Yes! I Want To Be An
OCNE Student
To Earn My Nursing Degree
Yes! I Want To Be An
OCNE Student
To Earn My Nursing Degree
 

Overview of Nursing Courses

In the OCNE curriculum, major concepts are introduced in the first courses and threaded across the nursing education program. We call our curriculum "spiraled," referring to the intentional revisiting of major topics throughout the curriculum at increasing levels of difficulty/complexity, so that new learning is related to previous learning.

OCNE's curriculum represents a shift from the fundamentals of Nursing to that which is fundamental to nursing. The singular focus of basic skills/procedures has been broadened substantially to include health promotion, strategic introduction to clinical judgment, evidence-based practice, and leadership. Basic care measures remain, while the instructional approach is altered to having the learning framed from the perspective of a registered nurse.

Courses are organized around foci of care:

  • Health Promotion
  • Chronic Illness Management
  • Acute Care
  • End-of-Life Care

And cross-cutting competencies:

  • Leadership & Outcomes Management
  • Population Health Practice

List of OCNE Nursing Courses*:

  • NRS 110/210: Foundations of Nursing Health Promotion
  • NRS 111/211: Foundations in Chronic Illness I
  • NRS 232: Pathophysiology I
  • NRS 230: Pharmacology I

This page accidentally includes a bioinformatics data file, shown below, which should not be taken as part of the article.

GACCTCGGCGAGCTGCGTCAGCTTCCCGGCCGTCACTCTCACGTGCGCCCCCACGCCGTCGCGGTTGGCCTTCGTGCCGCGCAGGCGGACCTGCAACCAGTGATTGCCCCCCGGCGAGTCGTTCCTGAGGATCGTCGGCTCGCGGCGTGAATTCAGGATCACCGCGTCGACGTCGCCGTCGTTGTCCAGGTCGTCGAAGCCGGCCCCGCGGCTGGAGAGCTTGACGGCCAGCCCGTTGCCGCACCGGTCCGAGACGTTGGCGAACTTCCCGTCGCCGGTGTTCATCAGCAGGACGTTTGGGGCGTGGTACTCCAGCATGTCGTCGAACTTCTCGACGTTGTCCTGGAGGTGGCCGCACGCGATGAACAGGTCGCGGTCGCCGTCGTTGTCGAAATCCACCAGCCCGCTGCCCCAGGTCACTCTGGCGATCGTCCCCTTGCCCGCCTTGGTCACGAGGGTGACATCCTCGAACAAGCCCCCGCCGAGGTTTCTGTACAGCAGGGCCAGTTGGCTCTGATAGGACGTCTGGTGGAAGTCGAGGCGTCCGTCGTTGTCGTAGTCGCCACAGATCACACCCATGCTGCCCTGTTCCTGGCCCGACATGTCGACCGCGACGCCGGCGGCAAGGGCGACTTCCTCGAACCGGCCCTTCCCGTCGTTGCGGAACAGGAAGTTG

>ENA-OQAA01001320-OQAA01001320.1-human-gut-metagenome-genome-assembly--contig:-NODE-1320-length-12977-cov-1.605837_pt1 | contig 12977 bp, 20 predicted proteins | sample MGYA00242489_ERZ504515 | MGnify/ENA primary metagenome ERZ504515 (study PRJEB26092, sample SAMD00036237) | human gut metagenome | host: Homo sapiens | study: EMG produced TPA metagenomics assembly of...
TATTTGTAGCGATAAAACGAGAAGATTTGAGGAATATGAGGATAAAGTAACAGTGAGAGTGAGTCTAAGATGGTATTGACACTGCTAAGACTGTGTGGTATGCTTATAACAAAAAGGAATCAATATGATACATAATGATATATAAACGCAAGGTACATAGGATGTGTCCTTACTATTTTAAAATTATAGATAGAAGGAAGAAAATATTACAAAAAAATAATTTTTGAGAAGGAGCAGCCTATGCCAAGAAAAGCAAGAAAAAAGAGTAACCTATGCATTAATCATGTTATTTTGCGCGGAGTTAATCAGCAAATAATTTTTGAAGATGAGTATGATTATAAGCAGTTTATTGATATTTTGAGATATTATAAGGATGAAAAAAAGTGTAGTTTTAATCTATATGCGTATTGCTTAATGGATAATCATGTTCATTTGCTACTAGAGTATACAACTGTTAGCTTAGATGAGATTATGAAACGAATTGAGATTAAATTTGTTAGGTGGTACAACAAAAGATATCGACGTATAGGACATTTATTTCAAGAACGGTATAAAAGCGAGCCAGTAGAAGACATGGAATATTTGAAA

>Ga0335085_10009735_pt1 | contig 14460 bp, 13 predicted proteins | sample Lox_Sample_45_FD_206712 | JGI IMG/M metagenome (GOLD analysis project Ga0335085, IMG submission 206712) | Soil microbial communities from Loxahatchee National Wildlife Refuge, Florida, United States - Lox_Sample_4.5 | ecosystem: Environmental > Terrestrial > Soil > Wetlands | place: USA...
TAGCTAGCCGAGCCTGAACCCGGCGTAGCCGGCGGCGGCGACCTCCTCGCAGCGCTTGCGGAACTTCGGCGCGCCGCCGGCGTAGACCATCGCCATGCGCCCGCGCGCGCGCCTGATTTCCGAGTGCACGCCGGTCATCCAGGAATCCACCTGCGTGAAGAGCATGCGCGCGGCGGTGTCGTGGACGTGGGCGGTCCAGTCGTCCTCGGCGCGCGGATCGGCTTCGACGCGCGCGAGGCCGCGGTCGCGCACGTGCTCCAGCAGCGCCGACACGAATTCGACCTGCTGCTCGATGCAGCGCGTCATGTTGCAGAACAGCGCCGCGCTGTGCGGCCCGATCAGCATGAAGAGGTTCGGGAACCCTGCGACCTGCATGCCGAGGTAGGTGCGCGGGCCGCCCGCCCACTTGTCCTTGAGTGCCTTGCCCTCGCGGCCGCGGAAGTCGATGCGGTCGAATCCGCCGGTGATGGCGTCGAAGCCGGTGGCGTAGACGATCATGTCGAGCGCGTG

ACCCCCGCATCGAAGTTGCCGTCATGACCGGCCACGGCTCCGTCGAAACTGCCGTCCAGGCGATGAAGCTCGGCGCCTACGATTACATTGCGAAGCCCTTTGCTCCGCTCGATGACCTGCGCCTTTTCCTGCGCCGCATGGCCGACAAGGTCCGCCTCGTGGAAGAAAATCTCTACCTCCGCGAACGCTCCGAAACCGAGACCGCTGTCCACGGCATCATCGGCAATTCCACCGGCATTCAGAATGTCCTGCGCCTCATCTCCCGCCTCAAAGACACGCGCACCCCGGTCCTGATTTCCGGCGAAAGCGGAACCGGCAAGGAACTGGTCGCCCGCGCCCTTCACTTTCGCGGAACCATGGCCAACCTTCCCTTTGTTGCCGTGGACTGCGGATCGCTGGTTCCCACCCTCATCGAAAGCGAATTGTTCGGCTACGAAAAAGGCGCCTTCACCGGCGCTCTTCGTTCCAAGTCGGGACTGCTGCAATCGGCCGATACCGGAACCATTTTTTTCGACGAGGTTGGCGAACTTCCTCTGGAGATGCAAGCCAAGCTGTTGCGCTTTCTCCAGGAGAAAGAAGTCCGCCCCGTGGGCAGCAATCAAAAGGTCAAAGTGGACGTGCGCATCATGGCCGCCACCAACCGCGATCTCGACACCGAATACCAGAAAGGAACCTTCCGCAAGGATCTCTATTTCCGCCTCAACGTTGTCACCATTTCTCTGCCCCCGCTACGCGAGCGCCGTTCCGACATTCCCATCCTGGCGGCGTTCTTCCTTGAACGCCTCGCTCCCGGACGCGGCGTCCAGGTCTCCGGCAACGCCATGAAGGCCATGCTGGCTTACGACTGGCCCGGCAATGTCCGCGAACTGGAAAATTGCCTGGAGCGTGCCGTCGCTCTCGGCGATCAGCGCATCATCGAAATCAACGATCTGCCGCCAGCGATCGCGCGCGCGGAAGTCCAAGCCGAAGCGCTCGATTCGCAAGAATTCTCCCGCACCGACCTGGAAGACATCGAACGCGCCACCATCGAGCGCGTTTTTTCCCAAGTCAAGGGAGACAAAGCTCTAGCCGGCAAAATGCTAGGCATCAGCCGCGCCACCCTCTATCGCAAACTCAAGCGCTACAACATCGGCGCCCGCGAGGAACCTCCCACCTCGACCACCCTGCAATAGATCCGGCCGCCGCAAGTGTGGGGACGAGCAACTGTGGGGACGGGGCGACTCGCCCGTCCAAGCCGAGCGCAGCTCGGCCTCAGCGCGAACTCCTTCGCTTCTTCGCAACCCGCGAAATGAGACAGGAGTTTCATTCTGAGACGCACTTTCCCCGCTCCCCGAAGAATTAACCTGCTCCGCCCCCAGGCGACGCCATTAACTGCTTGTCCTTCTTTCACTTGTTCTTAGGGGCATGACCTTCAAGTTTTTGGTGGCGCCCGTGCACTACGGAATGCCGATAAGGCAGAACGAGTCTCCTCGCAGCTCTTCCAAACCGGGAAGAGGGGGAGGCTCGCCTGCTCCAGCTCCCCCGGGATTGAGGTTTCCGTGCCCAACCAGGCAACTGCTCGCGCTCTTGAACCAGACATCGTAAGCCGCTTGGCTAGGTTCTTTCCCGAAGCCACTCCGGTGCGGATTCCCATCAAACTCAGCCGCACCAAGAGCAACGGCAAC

• NRS 112/212: Foundations in Acute Care I
  • NRS 233: Pathophysiology II
  • NRS 231: Pharmacology II
  • NRS 222/322: Nursing in Acute Care II, End of Life
  • NRS 221/321: Nursing in Chronic Illness II, End of Life
  • NRS 224/424: Integrative Practicum I
  • NRS 410: Population Health Practice
  • NRS 411: Epidemiology
  • NRS 224/424: Integrative Practicum I
  • NRS 412: Leadership & Outcomes Management
  • NRS 424 (A-H): Population Focus I
  • NRS 425 (A-H): Population Focus 2
  • NRS 425: Integrative Practicum II

* 400-level Nursing courses are taught only on OHSU campuses. Students must also complete prerequisites and additional non-nursing courses to graduate.

Concepts

The focus on concepts is pertinent to both the clinical setting and a way of integrating clinical experience into the classroom setting. Concepts transcend specific diseases, and are seen as pertinent to multiple diseases or groups of individuals. Here are some examples.

  • Concepts in the health promotion course include an emphasis on health behavior change as a middle-range theory and motivational interviewing as an evidence-based intervention to support health-behavior change.
  • Concepts in chronic illness courses include concepts of chronicity, self-health care management, functional status assessment, care/case management.
  • Concepts in acute care include oxygenation, pain, fluid balance, environments of care, care planning, communication, ethics, and delegation.